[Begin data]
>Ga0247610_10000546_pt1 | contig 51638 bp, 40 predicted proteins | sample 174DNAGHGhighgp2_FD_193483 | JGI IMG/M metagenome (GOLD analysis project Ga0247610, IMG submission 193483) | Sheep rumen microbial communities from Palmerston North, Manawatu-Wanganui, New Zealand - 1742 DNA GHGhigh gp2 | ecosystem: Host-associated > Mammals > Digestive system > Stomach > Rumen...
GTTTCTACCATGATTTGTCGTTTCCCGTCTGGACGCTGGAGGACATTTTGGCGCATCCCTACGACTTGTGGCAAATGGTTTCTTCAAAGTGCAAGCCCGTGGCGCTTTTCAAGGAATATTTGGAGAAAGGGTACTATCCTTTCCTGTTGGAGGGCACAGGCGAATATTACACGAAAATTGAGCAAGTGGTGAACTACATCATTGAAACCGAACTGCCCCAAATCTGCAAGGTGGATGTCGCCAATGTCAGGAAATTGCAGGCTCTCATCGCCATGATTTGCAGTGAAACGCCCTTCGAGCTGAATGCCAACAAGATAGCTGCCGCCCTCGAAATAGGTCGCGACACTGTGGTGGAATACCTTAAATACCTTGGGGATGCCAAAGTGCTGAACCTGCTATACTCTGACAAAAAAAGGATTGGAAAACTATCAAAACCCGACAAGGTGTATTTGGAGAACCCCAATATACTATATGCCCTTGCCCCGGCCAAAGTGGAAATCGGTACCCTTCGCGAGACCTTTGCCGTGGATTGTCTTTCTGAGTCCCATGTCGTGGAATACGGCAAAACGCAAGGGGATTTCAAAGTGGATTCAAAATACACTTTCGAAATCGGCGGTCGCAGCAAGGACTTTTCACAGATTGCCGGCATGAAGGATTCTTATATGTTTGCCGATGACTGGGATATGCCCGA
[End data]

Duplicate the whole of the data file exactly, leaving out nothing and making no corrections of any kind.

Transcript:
>Ga0247610_10000546_pt1 | contig 51638 bp, 40 predicted proteins | sample 174DNAGHGhighgp2_FD_193483 | JGI IMG/M metagenome (GOLD analysis project Ga0247610, IMG submission 193483) | Sheep rumen microbial communities from Palmerston North, Manawatu-Wanganui, New Zealand - 1742 DNA GHGhigh gp2 | ecosystem: Host-associated > Mammals > Digestive system > Stomach > Rumen...
GTTTCTACCATGATTTGTCGTTTCCCGTCTGGACGCTGGAGGACATTTTGGCGCATCCCTACGACTTGTGGCAAATGGTTTCTTCAAAGTGCAAGCCCGTGGCGCTTTTCAAGGAATATTTGGAGAAAGGGTACTATCCTTTCCTGTTGGAGGGCACAGGCGAATATTACACGAAAATTGAGCAAGTGGTGAACTACATCATTGAAACCGAACTGCCCCAAATCTGCAAGGTGGATGTCGCCAATGTCAGGAAATTGCAGGCTCTCATCGCCATGATTTGCAGTGAAACGCCCTTCGAGCTGAATGCCAACAAGATAGCTGCCGCCCTCGAAATAGGTCGCGACACTGTGGTGGAATACCTTAAATACCTTGGGGATGCCAAAGTGCTGAACCTGCTATACTCTGACAAAAAAAGGATTGGAAAACTATCAAAACCCGACAAGGTGTATTTGGAGAACCCCAATATACTATATGCCCTTGCCCCGGCCAAAGTGGAAATCGGTACCCTTCGCGAGACCTTTGCCGTGGATTGTCTTTCTGAGTCCCATGTCGTGGAATACGGCAAAACGCAAGGGGATTTCAAAGTGGATTCAAAATACACTTTCGAAATCGGCGGTCGCAGCAAGGACTTTTCACAGATTGCCGGCATGAAGGATTCTTATATGTTTGCCGATGACTGGGATATGCCCGA